Archive for December, 2009

Adventures in Health Care-Part 3

The door opened and a young man in a white smock entered the room.  He had a folder of papers in his right hand.  Papers that contained the results of Steven’s biopsies.

We started this odyssey in September when son Steven went for a general physical from his newly assigned primary care doc.  “I’ve got this thing on my back.  It gets irritated by my guitar strap.  And sometimes it bleeds.”  Off to the dermatologist.  “Hmmm, we should remove that mole and have it biopsied.”  It came back “melanoma.”  An advanced one, stage 4.  The internet screamed the dire possibilities.

Steven gets his health care through the Healthy San Francisco  program.  A program for the uninsured.  Only for those who live in San Francisco.  All services to be provided in San Francisco through an array of clinics.  Get sick in Oakland and you’re out of  luck. The bulk of hospital services are provided by San Francisco General Hospital, a county facility.  Visions of Martin Luther King Hospital flashed through my head.  An ER without compassion.  Patients left for dead.  Or worse.

Sweetie and I accompanied Steven to the hospital in mid-October to meet the surgeon who would, we hoped, remove all trace of the invader melanoma.  We found the last space at the top of a six-story parking structure, stowed the car and crossed 23rd street to the main hospital building.  Maybe forty people in line at the first floor pharmacy window.  Waiting for their free meds.  Not a good sign.  We wandered about the third floor searching for the registration desk.  Found it and took our seats in the waiting room.  The walls were lined with notices in multiple languages.  The only one I could read offered the services of a wide array of interpreters.  A good sign.

“Steven Rothenberg” the voice shouted from somewhere down the hall.  Afraid of immediate loss of our appointment if we didn’t respond instantly, we all leaped to our feet and were greeted by a small, friendly faced female.  “Come with me.”  We obeyed.  And we waited in one of those small, windowless examining rooms that after ten minutes makes you believe that you have been forgotten…forever.  But we weren’t.

Dr. Horn became our new, best friend.  A surgeon with a terrific bedside manner.  An oxymoron, but true.  He patiently explained what needed to be done.  Not displaying the pressure of a large patient load, he slowly answered my questions about his background and experience.  A salaried physician on the teaching staff at UCSF.  “I seem to get all the melanoma patients.”  A very good sign.  “You’re lucky”, a nurse told us after Dr. Horn left the room.  “He’s a wonderful surgeon.”  A very good sign.

The surgery wouldn’t be performed for several weeks.  Discomforting because of the popular understanding of the rapid spreading nature of the evil melanoma.  Discomforting because of the time we would have to wait, the uncertainty and the fears.

We returned in early November for the surgery.  Arrived at SF General at 7am.  No parking problems.  Steven checked in and had his body autographed with Sharpie pens delineating the surgery sites.  More suspicious moles were to be removed in addition to the original offender.  Then off on the shuttle bus to UCSF hospital for a nuclear tracer that would identify the lymph nodes that were also to be removed and inspected.  We caught the shuttle back to SF General.  Steven was ushered into the ambulatory surgery suite at noon for the procedures, including general anesthesia, that were scheduled for 1:30.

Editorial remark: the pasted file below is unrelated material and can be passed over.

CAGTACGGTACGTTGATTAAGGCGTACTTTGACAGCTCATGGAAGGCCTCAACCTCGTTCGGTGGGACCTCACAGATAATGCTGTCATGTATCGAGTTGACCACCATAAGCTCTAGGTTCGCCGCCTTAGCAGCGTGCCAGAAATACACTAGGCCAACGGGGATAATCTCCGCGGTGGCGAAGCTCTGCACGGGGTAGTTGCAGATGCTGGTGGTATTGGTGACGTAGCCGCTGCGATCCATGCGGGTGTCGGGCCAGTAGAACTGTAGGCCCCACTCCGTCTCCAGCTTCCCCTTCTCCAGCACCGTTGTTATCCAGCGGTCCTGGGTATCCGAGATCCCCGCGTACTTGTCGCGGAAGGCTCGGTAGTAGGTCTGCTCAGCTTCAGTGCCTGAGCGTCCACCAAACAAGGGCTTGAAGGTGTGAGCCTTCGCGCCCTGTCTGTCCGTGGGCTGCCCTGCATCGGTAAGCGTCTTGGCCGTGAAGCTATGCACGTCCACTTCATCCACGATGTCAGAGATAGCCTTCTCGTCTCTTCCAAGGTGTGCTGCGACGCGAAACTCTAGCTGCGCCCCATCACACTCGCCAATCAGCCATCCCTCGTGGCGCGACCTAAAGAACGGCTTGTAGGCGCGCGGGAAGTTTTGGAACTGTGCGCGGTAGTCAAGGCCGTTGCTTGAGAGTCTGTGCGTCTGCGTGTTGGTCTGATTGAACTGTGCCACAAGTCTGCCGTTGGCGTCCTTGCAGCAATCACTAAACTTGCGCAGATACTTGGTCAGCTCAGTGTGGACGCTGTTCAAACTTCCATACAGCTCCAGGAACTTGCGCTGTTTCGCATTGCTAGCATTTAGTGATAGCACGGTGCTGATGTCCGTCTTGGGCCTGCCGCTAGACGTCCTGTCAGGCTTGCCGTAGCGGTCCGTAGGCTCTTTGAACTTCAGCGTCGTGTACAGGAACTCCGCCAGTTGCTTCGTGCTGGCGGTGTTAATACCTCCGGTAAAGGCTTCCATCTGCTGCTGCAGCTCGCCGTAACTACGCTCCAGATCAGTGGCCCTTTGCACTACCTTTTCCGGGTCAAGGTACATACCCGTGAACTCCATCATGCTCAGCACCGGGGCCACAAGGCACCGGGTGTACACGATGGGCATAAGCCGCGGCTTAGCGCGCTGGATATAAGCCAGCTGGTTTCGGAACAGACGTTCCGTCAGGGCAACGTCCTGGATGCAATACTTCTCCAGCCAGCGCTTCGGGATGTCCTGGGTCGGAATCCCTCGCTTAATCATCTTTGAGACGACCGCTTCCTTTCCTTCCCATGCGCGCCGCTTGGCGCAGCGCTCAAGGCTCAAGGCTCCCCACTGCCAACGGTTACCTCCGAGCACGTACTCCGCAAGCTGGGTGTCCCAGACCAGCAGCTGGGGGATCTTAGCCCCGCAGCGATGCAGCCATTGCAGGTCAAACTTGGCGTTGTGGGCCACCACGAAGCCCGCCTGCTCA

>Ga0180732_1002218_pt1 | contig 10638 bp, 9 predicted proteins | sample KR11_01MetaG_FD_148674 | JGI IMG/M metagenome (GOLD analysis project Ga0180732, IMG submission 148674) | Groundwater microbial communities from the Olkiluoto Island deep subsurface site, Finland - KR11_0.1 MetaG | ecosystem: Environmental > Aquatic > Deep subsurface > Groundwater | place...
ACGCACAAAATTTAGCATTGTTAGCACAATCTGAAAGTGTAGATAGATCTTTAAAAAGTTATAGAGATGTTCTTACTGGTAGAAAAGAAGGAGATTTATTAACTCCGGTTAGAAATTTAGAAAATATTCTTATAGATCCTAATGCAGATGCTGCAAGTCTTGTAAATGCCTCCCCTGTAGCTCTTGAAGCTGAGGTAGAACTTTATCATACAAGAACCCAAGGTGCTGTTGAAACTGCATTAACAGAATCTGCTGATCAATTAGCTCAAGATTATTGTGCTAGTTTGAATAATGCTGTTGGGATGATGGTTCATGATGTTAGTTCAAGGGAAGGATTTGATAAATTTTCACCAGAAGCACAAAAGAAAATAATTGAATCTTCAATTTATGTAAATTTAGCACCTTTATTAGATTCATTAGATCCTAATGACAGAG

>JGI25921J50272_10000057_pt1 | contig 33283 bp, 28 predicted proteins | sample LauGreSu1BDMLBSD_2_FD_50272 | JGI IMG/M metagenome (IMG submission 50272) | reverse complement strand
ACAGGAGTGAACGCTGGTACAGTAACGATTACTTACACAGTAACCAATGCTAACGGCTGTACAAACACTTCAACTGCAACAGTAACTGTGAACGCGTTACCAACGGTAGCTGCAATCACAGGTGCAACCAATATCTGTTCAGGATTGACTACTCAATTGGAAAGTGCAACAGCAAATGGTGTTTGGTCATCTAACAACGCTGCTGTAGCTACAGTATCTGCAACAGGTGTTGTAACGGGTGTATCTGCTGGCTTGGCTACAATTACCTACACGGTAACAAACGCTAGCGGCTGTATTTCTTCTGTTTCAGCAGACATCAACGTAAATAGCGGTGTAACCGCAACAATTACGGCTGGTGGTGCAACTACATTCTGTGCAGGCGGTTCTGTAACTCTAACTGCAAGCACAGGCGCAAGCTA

Five hours had passed since our early morning arrival.  We took our seats in the windowless waiting area.  A TV set hoisted out of reach of adjustment played an array of stuff that I would normally have not watched other than under the threat of bodily harm.  By 4pm I had read all of the magazines we had shlepped with us and half of a 400 page, small print book.  A friendly nurse appeared.  “Would you like to come into the ambulatory suite to see your son?”  Well can you beat that, I thought.  Not bad.  Only 4pm and they’re done.

Only one person at a time is allowed in the surgery suite.  I elected myself as the first visitor while Sweetie waited her turn.  As we walked to the door I asked “How is he doing?”  Nurse Ratched responded oddly.  “He’s not a happy man.”  I entered and found Steven, blue hair bonnet in place, lying on a gurney in the hallway.  “Well you look pretty good after a bout of general anesthesia and multiple stab wounds.”  He was, indeed, not happy.  “I’ve been laying on this gurney for four hours.  I haven’t seen a knife yet.”   I left and relinquished the pole position to his mother.

Five hours later he was recovering from the stab wounds inflicted by Dr. Horn and the twenty-four metal staples that now held his wounds in place.  The good doctor had removed a large chunk of flesh surrounding the melanoma, an assortment of lymph nodes and two more suspicious moles.  Fresh as a daisy at 9pm, Dr. Horn displayed a positive attitude and announced that things had gone well.  “We should get the biopsy results in about five days.”  Following an hour in recovery, we bundled Steven into the car and got home around midnight.  It was a long day.  Longer days and weeks were around the corner.

Three days later, after the usual two-hour wait, we watched Dr. Horn remove the dressing that covered the staples.  “No results yet.”  Five days passed.  Then two weeks.  Then four weeks.  An assortment of horror stories passed through our heads.  We spoke almost daily with Steven.  His disposition was a lot better than ours.  Last Wednesday we loaded ourselves into the car, drove to San Francisco and anxiously awaited the scheduled Thursday visit with Dr. Horn.